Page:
4 Elements

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ANAHEIM, Calif.-At the age of 23, Nancy Lublin came home one day to find in the mail an envelope. Inside it was a check for $5,000 representing an inheritance from a grandfather.

Lublin took that check and, rather than spending it on herself, founded the non-profit organization Dress For Success, which provides women with interview suits, career development and training. She helped oversee growth to 10 countries. And then, she left.

Lublin moved on to take over DoSomething.org, overseeing growth in what was a debt-ridden organization into a successful, web-based organization that helps provide grants to young people seeking to make a difference.

Lublin, who spoke to CO-OP Financial Services' THINK Conference, is a passionate believer in the power of not-for-profit organizations, including credit unions. She is also the author of "Zilch: The Power of Zero in Business. How to Accomplish More with Less."

"I started Dress for Success in 1996. I was a miserable law student, which is the best kind. I had the epiphany about Dress for Success," said Lublin. "It grew to 120 cities. I then left, because I think that's what founders should do." Lublin said she takes pride in having grown two organizations with few resources. "I think in the non-profit world we work harder and get better results when we start with nothing but purpose."

In both of the organizations Lublin has helped to grow, she said they were built around the four elements of a strong brand: simple, unique, consistent, relevant.

Simple: "At end of day the value proposition...is very simple. Those things require thinking about your customer and what they want," said Lublin. "So in crowded places with limited funds, you can still figure out that proposition."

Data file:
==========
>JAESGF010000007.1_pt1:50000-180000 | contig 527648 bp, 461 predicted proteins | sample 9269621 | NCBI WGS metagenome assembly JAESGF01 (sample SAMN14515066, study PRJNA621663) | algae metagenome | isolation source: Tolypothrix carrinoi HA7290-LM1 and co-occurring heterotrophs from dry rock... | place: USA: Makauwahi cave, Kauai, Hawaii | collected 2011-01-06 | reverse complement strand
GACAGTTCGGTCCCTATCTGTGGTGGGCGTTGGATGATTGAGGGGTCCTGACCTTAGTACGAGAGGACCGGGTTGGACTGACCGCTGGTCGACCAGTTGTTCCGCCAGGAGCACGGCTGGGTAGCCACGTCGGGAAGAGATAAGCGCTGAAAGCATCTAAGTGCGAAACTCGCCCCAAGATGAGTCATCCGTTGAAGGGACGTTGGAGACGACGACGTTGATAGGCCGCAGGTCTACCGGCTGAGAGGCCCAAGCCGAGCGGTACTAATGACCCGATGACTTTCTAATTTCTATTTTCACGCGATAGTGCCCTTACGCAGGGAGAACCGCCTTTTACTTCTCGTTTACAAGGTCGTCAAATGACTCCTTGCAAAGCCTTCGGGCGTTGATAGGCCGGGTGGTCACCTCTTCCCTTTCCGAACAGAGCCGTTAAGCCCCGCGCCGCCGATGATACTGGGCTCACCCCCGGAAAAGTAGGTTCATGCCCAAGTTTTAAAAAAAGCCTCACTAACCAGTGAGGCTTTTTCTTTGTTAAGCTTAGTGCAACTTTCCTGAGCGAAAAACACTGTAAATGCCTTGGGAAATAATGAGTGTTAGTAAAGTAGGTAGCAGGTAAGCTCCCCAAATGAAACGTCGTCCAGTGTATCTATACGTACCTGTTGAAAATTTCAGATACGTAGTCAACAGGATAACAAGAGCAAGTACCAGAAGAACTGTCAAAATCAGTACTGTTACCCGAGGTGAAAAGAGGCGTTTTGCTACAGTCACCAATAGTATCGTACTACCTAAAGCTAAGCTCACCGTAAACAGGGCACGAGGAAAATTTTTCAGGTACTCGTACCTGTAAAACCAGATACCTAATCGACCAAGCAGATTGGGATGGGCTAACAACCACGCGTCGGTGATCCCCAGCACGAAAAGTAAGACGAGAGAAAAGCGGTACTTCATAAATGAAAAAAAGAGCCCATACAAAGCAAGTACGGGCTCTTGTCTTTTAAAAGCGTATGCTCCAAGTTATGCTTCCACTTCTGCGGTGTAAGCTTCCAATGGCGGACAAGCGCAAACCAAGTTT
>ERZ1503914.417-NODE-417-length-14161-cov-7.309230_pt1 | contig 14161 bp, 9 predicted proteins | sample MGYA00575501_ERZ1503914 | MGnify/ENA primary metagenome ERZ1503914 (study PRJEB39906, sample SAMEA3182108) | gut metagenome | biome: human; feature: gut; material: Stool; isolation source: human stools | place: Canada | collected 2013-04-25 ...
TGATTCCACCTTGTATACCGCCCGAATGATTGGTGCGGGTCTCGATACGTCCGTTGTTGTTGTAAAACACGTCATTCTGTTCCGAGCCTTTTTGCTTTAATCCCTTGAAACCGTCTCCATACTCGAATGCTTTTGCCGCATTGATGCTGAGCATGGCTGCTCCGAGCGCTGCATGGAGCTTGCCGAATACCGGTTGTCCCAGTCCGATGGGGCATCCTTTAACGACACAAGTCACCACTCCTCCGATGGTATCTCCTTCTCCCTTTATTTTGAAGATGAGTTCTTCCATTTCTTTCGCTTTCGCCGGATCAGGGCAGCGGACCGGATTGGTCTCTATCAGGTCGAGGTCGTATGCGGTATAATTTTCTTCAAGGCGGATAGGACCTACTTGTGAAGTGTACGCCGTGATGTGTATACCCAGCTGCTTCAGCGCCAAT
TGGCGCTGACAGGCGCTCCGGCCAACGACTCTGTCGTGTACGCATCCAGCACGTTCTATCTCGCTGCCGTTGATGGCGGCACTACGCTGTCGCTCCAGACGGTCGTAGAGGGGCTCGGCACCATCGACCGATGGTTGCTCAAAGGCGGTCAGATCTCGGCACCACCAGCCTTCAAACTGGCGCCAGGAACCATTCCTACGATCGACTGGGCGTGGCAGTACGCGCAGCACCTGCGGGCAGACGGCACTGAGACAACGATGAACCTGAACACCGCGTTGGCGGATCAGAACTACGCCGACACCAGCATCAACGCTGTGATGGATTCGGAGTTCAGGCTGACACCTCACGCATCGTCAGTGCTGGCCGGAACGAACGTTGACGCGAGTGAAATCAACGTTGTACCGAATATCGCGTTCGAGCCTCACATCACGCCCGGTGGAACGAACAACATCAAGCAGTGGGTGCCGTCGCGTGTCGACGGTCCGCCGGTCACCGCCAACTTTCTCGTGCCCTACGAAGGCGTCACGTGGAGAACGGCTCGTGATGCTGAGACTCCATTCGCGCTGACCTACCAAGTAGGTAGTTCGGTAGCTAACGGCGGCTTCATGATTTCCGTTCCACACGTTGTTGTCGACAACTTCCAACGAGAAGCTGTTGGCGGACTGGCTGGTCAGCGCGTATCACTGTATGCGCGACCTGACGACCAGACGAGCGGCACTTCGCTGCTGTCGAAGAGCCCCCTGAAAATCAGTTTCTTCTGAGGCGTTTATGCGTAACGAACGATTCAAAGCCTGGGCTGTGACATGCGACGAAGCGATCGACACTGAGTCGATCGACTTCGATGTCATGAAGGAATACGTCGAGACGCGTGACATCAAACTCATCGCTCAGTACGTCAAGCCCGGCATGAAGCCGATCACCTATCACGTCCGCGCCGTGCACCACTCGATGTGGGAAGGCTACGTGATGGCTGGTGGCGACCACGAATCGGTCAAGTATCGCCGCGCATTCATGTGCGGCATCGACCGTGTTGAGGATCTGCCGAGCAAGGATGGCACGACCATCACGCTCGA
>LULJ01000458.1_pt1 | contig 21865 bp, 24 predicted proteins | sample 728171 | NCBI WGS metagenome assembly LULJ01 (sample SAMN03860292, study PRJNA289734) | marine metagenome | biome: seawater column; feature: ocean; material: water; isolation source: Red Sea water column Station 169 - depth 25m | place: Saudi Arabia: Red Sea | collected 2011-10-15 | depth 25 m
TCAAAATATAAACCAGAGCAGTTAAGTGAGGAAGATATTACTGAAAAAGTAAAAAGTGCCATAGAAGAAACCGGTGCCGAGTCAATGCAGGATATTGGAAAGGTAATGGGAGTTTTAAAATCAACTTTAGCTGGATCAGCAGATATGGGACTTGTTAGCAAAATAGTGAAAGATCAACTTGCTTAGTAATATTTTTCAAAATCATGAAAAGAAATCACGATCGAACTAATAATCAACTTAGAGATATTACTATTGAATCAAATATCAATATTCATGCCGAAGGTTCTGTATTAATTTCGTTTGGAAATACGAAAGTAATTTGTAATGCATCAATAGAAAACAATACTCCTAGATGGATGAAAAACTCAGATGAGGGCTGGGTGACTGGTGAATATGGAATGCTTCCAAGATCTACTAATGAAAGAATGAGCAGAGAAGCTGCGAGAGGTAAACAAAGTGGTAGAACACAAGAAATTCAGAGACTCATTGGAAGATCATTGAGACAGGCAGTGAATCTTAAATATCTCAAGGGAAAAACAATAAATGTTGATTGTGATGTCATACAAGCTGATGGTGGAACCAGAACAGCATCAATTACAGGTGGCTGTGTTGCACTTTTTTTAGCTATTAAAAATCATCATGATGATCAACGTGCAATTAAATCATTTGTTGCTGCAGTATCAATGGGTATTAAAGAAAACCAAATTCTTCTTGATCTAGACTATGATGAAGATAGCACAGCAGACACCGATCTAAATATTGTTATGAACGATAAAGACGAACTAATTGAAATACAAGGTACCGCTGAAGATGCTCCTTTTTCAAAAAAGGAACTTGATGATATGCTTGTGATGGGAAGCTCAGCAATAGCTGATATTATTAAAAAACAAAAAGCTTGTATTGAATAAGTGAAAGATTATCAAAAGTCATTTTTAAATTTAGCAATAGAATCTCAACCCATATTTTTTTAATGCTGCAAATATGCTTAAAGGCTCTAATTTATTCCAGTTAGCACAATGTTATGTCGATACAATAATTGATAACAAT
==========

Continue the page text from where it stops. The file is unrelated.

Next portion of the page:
Unique. "We beat the competition not by out-advertising them but by having an actual, unique value. Were we first, the only, faster, better or are we cheaper?"

Relevant: "We exist for the public good. We have members on our actual board. When you do that, you remain connected to your purpose and relevant to the people you serve. The best way to stay close to the customer is to trust them is to treat them like you actually like them. It seems so simple, but so many people work for so many companies who seem to disdain their customer. I love the people I serve, and I think it makes me much better at my job."

Consistent. "This means providing the same high quality service and doing it without mystery, which seems basic and expected, unless you've gone to a for-profit bank. When you are driven by purpose the quality of that product becomes higher and stability more important than margin. There is something to be said for staying focused on that original purpose."

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